Entries under “H” from Captain Grose’s Dictionary of the Vulgar Tongue (1811)

The following definitions are from the “H” section of Captain Grose’s Dictionary of the Vulgar Tongue (1811).

HABERDASHER OF PRONOUNS. A schoolmaster, or
usher.

HACKNEY WRITER. One who writes for attornies or
booksellers.

HACKUM. Captain Hackum; a bravo, a slasher.

HAD’EM. He has been at Had’em, and came home by Clapham; said of one who has caught the venereal disease.

HAIR SPLITTER. A man’s yard.

HALBERT. A weapon carried by a serjeant of foot. To get a halbert; to be appointed a serjeant. To be brought to the halberts; to be flogged a la militaire: soldiers of the infantry, when flogged, being commonly tied to three halberts, set up in a triangle, with a fourth fastened across them. He carries the halbert in his face; a saying of one promoted from a serjeant to a commission officer.

HALF A HOG. Sixpence.

HALF SEAS OVER. Almost drunk.

HAMLET. A high constable. Cant.

HAMS, or HAMCASES Breeches. Continue reading “Entries under “H” from Captain Grose’s Dictionary of the Vulgar Tongue (1811)”

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Entries under “G” from Captain Grose’s Dictionary of the Vulgar Tongue (1811)

The following definitions are from the “G” section of Captain Grose’s Dictionary of the Vulgar Tongue (1811).

GAB, or GOB. The mouth. Gift of the gab; a facility of speech, nimble tongued eloquence. To blow the gab; to confess, or peach.

GAB, or GOB, STRING. A bridle.

GABBY. A foolish fellow.

GAD-SO. An exclamation said to be derived from the
Italian word cazzo.

GAFF. A fair. The drop coves maced the joskins at the
gaff; the ring-droppers cheated the countryman at the fair.

TO GAFF. To game by tossing up halfpence.

GAG. An instrument used chiefly by housebreakers and thieves, for propping open the mouth of a person robbed, thereby to prevent his calling out for assistance.

GAGE. A quart pot, or a pint; also a pipe. CANT.

GAGE, or FOGUS. A pipe of tobacco.

GAGGERS. High and Low. Cheats, who by sham pretences, and wonderful stories of their sufferings, impose on the credulity of well meaning people. See RUM GAGGER.

GALIMAUFREY. A hodgepodge made up of the remnants
and scraps of the larder.

GALL. His gall is not yet broken; a saying used in prisons
of a man just brought in, who appears dejected.

GALLEY. Building the galley; a game formerly used at sea, in order to put a trick upon a landsman, or fresh-water sailor. It being agreed to play at that game, one sailor personates the builder, and another the merchant or contractor: the builder first begins by laying the keel, which consists of a number of men laid all along on their backs, one after another, that is, head to foot; he next puts in the ribs or knees, by making a number of men sit feet to feet, at right angles to, and on each side of, the keel: he now fixing on the person intended to be the object of the joke, observes he is a fierce-looking fellow, and fit for the lion; he accordingly places him at the head, his arms being held or locked in by the two persons next to him, representing the ribs. After several other dispositions, the builder delivers over the galley to the contractor as complete: but he, among other faults and objections, observes the lion is not gilt, on which the builder or one of his assistants, runs to the head, and dipping a mop in the excrement, thrusts it into the face of the lion.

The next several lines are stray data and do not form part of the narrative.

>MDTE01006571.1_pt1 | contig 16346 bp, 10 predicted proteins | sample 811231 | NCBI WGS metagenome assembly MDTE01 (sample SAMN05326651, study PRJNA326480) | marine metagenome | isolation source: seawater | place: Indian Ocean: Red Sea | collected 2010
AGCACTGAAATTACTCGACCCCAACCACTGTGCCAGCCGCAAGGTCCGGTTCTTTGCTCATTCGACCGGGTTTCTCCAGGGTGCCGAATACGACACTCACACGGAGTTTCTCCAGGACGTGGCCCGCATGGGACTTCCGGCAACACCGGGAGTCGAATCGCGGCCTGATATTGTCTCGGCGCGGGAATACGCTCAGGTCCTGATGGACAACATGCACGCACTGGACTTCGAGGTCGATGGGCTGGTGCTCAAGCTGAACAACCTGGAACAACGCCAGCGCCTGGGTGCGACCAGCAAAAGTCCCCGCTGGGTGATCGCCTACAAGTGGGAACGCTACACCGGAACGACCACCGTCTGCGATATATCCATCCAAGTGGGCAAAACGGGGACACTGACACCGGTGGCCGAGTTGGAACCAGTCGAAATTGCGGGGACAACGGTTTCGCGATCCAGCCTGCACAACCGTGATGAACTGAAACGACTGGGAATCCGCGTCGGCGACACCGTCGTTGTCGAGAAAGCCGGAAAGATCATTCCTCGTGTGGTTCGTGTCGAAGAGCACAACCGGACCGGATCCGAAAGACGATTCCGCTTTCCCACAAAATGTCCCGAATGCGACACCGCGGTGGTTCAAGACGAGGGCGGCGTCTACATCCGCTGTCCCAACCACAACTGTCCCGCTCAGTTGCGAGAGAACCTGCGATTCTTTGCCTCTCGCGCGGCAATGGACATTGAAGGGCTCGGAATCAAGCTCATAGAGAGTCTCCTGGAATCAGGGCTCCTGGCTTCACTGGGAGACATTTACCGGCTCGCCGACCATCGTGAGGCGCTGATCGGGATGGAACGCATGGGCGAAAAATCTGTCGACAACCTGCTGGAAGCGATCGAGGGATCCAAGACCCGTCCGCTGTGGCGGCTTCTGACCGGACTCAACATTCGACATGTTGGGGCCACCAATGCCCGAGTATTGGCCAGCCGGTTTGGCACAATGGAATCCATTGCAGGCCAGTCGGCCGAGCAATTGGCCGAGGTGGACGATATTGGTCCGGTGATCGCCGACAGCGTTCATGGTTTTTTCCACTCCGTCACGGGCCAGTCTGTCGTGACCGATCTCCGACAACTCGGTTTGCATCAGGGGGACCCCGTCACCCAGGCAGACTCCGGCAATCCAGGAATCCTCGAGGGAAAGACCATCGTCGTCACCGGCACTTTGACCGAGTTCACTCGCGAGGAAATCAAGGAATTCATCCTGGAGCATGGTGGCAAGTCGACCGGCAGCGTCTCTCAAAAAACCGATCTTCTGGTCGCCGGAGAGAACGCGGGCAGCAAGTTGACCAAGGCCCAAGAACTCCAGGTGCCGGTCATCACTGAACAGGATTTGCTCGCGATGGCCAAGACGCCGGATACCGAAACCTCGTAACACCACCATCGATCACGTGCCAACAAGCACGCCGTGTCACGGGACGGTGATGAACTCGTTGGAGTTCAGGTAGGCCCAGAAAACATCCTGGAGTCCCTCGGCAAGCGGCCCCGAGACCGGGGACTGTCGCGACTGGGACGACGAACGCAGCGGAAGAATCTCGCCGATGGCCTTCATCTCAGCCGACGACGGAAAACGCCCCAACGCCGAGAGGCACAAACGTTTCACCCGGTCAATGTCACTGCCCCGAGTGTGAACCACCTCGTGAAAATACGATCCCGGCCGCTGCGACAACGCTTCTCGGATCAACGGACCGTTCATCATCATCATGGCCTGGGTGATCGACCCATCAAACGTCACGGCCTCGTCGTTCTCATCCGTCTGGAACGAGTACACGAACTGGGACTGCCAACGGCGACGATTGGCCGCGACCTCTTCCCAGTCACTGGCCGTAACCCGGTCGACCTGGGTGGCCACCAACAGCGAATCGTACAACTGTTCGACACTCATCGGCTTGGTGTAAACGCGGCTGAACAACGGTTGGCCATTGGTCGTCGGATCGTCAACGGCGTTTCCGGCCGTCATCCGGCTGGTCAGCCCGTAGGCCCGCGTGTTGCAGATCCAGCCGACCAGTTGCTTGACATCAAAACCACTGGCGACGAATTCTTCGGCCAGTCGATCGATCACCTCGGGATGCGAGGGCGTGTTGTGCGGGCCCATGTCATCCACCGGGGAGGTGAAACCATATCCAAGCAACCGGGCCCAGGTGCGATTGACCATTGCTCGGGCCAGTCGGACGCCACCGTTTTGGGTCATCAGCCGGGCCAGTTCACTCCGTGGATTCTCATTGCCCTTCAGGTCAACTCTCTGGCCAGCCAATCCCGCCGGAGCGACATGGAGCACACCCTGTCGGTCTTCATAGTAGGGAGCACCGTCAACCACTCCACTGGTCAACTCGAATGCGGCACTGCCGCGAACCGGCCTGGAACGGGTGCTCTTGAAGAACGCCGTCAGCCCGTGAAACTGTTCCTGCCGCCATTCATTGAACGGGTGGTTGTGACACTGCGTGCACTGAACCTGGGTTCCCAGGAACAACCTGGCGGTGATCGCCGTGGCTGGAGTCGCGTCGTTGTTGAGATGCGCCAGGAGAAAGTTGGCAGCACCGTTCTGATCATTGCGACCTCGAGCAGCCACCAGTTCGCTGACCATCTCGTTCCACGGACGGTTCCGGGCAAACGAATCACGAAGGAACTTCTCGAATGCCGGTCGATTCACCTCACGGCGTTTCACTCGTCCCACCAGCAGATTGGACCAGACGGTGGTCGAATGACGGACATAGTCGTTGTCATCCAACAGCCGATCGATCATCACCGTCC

GALLEY FOIST. A city barge, used formerly on the lord
mayor’s day, when he was sworn in at Westminster.

GALLIED. Hurried, vexed, over-fatigued, perhaps like a
galley slave.

GALLIGASKINS. Breeches. Continue reading “Entries under “G” from Captain Grose’s Dictionary of the Vulgar Tongue (1811)”

Entries under “F” from Captain Grose’s Dictionary of the Vulgar Tongue (1811)

The following definitions are from the “F” section of Captain Grose’s Dictionary of the Vulgar Tongue (1811).

FACE-MAKING. Begetting children. To face it out; to persist in a falsity. No face but his own: a saying of one who has no money in his pocket or no court cards in his hand.

FACER. A bumper, a glass filled so full as to leave no room for the lip. Also a violent blow on the face.

FADGE. It won’t fadge; it won’t do. A farthing.

TO FAG. To beat. Fag the bloss; beat the wench; Cant.
A fag also means a boy of an inferior form or class, who
acts as a servant to one of a superior, who is said to fag him,
he is my fag; whence, perhaps, fagged out, for jaded or tired.
To stand a good fag; not to be soon tired.

FAGGER. A little boy put in at a window to rob the house.

FAGGOT. A man hired at a muster to appear as a soldier. To faggot in the canting sense, means to bind: an allusion to the faggots made up by the woodmen, which are all bound. Faggot the culls; bind the men.

FAITHFUL. One of the faithful; a taylor who gives long credit. His faith has made him unwhole; i.e. trusting too much, broke him. Continue reading “Entries under “F” from Captain Grose’s Dictionary of the Vulgar Tongue (1811)”

The sound of pommelling on a sofa in Ulysses by James Joyce

From Wye’s Dictionary of Improbably Words.

Book Acquired, 1.12.2012

 

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In the post from the kind people at Picador, The Lover’s Dictionary by David Levithan (I want to type “Leviathan,” of course). Publisher’s description:

How does one talk about love? Is it even possible to describe something at once utterly mundane and wholly transcendent, that has the power to consume our lives completely, while making us feel part of something infinitely larger than ourselves? Taking a unique approach to this age-old problem, the nameless narrator of David Levithan’sThe Lover’s Dictionary constructs the story of a relationship as a dictionary. Through these sharp entries, he provides an intimate window into the great events and quotidian trifles of coupledom, giving us an indelible and deeply moving portrait of love in our time.